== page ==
The common treatments for the flu in 1918 were whiskey and enemas. To avoid the flu, people were encouraged to go outdoors. While fresh air and sunshine do have some virus-killing effects, and many an Irish grandmother would recommend a hot toddy to stave off the flu, these methods are less effective than the preventative measures and medicines in place today. In fact, it is thought that many of the deaths may have been linked to aspirin poisoning, and we know today not to give aspirin to a person with the flu because of Reye’s syndrome. We also know that large doses can lead to excessive bleeding, which was one of the symptoms of the Spanish Flu, by the way. Medical authorities at the time recommended large doses of aspirin of up to 30 grams per day. Today, about four grams would be considered the absolute maximum safe daily dose. In 1918, hand washing was not seen as a means to prevent the spread of a virus. Today, we know handwashing, sanitation, wiping down surfaces, self-quarantining, and avoiding close personal contact with people can all greatly decrease our chances of becoming exposed to a contagion.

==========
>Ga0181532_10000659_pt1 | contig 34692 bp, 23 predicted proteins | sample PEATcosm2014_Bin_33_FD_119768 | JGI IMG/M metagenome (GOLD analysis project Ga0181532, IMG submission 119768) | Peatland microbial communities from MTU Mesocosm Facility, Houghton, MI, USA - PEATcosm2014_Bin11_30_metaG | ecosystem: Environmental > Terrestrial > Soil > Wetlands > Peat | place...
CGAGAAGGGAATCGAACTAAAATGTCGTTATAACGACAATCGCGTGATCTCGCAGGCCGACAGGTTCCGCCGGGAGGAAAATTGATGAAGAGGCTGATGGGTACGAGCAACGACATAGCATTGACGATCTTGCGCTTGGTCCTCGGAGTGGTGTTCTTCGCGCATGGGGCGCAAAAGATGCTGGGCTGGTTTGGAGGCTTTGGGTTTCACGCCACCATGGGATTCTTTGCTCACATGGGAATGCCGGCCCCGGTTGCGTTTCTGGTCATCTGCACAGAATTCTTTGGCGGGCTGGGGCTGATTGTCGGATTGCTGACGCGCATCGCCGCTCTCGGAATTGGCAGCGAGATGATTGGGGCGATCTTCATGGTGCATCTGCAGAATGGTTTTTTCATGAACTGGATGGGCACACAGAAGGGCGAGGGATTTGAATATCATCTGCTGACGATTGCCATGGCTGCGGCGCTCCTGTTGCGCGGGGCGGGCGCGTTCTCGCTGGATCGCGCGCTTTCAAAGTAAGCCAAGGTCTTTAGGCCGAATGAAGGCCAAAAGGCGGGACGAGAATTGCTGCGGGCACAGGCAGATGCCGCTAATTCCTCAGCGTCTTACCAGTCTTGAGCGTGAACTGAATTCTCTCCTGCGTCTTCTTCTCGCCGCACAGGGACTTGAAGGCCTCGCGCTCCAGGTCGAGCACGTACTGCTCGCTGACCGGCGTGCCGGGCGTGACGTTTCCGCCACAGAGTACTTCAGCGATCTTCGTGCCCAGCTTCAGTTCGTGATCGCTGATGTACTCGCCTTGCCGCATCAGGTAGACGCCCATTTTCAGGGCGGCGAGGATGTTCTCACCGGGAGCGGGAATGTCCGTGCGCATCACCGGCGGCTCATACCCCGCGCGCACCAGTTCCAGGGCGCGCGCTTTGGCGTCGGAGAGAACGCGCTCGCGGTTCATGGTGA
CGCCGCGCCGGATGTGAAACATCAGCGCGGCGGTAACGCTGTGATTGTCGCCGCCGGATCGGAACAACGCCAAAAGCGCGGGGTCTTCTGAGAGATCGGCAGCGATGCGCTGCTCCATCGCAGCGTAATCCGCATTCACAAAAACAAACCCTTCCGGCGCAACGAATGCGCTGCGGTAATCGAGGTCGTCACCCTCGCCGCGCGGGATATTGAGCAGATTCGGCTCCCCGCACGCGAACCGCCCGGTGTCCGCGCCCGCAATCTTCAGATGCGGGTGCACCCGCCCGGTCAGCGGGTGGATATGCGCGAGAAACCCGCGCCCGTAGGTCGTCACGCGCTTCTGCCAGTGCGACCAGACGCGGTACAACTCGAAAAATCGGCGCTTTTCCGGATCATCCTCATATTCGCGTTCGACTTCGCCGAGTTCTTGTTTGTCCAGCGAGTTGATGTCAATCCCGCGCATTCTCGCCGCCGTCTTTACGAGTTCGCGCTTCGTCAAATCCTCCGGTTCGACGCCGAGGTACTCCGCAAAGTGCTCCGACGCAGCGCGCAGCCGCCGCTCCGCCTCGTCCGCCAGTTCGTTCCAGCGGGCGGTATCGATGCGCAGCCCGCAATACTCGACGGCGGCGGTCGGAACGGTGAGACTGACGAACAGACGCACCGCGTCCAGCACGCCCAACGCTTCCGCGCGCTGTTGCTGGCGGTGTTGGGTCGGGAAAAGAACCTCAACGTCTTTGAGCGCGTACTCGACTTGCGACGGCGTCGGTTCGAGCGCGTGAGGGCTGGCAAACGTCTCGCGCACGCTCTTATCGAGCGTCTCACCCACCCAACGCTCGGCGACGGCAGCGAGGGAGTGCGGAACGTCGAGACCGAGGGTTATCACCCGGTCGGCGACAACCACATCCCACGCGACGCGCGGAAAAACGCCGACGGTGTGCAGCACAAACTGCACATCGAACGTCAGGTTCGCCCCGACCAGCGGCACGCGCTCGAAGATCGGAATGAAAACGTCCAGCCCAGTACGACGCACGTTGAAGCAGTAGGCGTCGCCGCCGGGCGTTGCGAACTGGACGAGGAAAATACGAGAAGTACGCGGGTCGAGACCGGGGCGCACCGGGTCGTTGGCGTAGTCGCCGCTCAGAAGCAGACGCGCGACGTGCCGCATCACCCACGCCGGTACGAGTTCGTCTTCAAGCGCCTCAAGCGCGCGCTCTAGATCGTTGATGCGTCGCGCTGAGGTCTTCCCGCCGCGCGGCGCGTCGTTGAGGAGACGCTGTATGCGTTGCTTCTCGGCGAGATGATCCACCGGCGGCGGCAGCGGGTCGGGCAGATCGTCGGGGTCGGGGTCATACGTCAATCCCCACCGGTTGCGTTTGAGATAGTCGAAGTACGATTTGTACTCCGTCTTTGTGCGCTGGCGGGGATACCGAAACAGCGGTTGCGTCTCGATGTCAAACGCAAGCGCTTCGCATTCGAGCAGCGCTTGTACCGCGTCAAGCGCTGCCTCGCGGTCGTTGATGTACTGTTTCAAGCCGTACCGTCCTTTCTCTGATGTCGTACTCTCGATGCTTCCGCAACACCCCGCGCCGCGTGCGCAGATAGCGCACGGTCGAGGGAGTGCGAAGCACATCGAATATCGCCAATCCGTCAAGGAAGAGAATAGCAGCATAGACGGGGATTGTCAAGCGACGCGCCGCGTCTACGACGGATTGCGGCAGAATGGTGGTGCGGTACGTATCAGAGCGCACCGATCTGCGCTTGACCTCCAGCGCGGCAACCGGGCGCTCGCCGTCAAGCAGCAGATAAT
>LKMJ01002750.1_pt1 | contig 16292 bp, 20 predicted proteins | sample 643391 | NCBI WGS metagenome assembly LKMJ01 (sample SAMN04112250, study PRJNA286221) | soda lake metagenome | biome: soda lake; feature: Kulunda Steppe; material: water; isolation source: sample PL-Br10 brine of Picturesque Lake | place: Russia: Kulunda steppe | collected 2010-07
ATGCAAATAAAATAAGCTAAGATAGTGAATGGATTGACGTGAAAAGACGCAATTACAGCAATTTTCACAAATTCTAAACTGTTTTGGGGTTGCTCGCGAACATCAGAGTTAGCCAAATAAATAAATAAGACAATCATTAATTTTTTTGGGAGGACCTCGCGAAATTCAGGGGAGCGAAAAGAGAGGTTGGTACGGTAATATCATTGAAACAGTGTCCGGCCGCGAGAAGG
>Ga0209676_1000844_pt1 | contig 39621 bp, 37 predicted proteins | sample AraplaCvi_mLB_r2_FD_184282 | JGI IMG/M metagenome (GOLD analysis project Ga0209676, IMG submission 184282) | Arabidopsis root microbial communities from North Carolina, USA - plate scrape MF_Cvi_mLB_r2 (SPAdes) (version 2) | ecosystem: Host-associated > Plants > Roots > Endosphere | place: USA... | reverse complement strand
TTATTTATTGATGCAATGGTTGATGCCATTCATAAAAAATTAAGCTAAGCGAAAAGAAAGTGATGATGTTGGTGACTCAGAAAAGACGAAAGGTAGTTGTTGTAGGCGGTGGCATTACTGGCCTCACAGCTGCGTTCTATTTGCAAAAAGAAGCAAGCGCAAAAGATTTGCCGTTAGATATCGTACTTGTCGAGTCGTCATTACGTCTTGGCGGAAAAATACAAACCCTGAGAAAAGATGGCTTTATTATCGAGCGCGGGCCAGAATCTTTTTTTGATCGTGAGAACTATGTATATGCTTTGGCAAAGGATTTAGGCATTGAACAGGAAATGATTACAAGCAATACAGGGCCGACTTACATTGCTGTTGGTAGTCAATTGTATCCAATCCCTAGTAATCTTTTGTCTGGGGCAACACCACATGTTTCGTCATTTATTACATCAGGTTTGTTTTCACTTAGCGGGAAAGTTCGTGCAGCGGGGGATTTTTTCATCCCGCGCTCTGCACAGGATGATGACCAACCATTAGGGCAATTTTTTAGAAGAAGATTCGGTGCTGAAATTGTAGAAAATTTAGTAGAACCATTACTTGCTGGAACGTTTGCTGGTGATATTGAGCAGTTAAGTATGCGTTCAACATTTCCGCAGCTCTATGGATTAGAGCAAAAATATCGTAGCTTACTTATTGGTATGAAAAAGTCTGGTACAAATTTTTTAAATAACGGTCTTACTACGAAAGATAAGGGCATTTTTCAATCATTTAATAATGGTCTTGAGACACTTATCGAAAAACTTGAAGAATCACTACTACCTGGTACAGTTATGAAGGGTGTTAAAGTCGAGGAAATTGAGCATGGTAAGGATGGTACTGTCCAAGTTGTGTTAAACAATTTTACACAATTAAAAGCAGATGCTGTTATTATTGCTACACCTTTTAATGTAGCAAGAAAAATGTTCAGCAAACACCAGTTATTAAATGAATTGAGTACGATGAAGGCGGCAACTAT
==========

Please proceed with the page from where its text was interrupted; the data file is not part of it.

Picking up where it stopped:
Add to this that we have a number of medicines to prevent symptoms from becoming lethal that our ancestors did not, and a person today has a much higher rate of recovery from a novel virus that our ancestors did. Knowledge is power, and medical advances have allowed us to target sicknesses and their life-threatening symptoms more directly. Even some early intervention medicines like Tamiflu or the homeopathic remedies of Elderberry and the Zinc vitamin may help to reduce the duration of illness from a virus. It’s possible that granny’s hot toddy, with its cough suppressing honey and vitamin C, may actually work a little as well. Compared to the past, we know today that even staying hydrated well through a flu can speed our recovery time and prevent further complications once the virus has been eradicated from our bodies and we are recovering.